Earthworm mediated dispersal of baculovirus occlusion bodies: experimental evidence from a model system.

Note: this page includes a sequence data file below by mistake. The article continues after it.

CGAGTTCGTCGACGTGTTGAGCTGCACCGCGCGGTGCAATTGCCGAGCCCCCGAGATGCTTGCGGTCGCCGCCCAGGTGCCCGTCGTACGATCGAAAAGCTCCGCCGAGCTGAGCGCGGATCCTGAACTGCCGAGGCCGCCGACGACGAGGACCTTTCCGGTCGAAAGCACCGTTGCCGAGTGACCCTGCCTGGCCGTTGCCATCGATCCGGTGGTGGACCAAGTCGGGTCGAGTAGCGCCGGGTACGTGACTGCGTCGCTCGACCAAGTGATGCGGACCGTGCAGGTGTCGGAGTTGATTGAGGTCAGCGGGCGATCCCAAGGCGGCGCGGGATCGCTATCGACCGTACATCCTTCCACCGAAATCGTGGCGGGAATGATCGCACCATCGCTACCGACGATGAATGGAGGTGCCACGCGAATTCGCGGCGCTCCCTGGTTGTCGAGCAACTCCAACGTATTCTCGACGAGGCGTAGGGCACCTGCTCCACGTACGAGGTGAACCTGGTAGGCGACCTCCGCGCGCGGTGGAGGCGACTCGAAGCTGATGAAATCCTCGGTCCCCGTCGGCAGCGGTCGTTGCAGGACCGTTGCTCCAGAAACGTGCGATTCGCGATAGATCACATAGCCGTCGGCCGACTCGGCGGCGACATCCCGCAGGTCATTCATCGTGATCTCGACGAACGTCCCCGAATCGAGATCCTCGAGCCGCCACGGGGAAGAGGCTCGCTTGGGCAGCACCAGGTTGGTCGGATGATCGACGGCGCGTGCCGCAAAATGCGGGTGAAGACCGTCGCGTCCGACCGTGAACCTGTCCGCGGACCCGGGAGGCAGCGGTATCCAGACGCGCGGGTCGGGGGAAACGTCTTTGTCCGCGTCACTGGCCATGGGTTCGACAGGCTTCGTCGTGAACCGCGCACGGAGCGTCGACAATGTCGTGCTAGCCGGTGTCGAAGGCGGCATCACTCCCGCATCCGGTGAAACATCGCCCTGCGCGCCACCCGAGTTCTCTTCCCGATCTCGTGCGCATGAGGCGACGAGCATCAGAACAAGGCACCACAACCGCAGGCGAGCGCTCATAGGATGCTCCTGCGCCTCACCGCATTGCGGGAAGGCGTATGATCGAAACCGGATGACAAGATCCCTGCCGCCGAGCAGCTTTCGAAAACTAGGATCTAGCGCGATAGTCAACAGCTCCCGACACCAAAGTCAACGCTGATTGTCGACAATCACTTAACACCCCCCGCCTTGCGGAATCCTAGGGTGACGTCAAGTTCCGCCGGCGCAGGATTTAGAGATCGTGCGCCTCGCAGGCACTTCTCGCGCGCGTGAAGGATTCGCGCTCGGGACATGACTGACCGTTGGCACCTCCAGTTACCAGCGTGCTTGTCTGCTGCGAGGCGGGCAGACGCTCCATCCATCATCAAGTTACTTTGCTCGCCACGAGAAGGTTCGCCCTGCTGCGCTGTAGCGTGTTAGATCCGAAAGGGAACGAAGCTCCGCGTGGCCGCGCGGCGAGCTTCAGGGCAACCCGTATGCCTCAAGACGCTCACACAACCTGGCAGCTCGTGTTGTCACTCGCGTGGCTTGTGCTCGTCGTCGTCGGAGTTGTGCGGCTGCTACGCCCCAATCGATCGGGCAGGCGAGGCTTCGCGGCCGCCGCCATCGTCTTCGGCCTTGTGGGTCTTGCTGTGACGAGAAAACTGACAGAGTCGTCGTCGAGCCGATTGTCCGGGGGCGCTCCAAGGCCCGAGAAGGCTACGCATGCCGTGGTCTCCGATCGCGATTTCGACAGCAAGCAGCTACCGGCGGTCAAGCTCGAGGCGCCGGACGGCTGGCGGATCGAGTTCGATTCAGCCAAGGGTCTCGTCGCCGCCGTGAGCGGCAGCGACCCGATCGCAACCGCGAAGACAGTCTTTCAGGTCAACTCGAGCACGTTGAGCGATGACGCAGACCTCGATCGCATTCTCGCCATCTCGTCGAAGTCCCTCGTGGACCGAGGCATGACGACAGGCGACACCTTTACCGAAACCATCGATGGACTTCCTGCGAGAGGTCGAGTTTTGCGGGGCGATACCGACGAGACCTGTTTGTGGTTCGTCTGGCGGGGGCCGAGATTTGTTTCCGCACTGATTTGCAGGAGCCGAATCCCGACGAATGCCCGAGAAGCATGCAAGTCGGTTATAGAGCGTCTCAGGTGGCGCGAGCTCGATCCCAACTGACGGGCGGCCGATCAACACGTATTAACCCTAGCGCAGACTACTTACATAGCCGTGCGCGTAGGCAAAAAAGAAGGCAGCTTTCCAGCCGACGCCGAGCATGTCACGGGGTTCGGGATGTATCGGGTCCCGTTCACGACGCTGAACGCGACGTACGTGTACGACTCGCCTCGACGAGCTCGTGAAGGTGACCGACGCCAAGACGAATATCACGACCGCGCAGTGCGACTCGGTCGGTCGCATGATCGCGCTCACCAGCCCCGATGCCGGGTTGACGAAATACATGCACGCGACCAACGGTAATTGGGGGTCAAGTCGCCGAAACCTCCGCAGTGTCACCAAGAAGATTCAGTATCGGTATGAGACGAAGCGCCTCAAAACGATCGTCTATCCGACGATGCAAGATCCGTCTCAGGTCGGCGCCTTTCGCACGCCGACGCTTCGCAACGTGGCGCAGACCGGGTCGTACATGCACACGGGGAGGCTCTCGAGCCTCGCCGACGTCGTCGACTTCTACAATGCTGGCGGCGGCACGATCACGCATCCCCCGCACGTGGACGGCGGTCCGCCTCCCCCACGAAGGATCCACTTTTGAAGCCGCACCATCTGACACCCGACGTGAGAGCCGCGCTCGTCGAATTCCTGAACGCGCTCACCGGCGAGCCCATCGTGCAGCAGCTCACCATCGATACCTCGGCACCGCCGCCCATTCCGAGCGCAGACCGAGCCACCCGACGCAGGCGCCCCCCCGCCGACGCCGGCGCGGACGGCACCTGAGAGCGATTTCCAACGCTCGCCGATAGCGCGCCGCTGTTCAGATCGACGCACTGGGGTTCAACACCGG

The soil is the most important reservoir of baculovirus occlusion bodies (OBs) in the environment. The ability of the earthworm Eisenia fetida to transport OBs of Spodoptera frugiperda multiple nucleopolyhedrovirus was examined in laboratory terraria filled with an artificial soil. OBs were detected in soil samples using a soil-diet incorporation bioassay, for which the 50% lethal concentration was estimated at 2.7×106 OBs/g soil in S. frugiperda second instars. Incubation of earthworms in soil containing 109 OBs for 7 days did not result in a significant loss of OB virulence compared to soil without earthworms. The earthworm intestine was found to be slightly acidic, with acid-base indicators applied to lengths of dissected intestine suggesting a pH of 6.0-6.3. Despite their epigean habits, E. fetida individuals were observed to form burrows up to 22.5 cm deep in laboratory terraria. Soil-diet bioassays indicated the presence of OBs at depths of 6-8, 14-16 and 22-24 cm in samples taken at 1, 7 and 14 days following the application of 109 OBs to the surface of terraria containing earthworms. In contrast, OBs were only detected in samples from the soil surface in terraria without earthworms. We conclude that earthworms likely affect the distribution and dynamics of OB populations in soil habitats.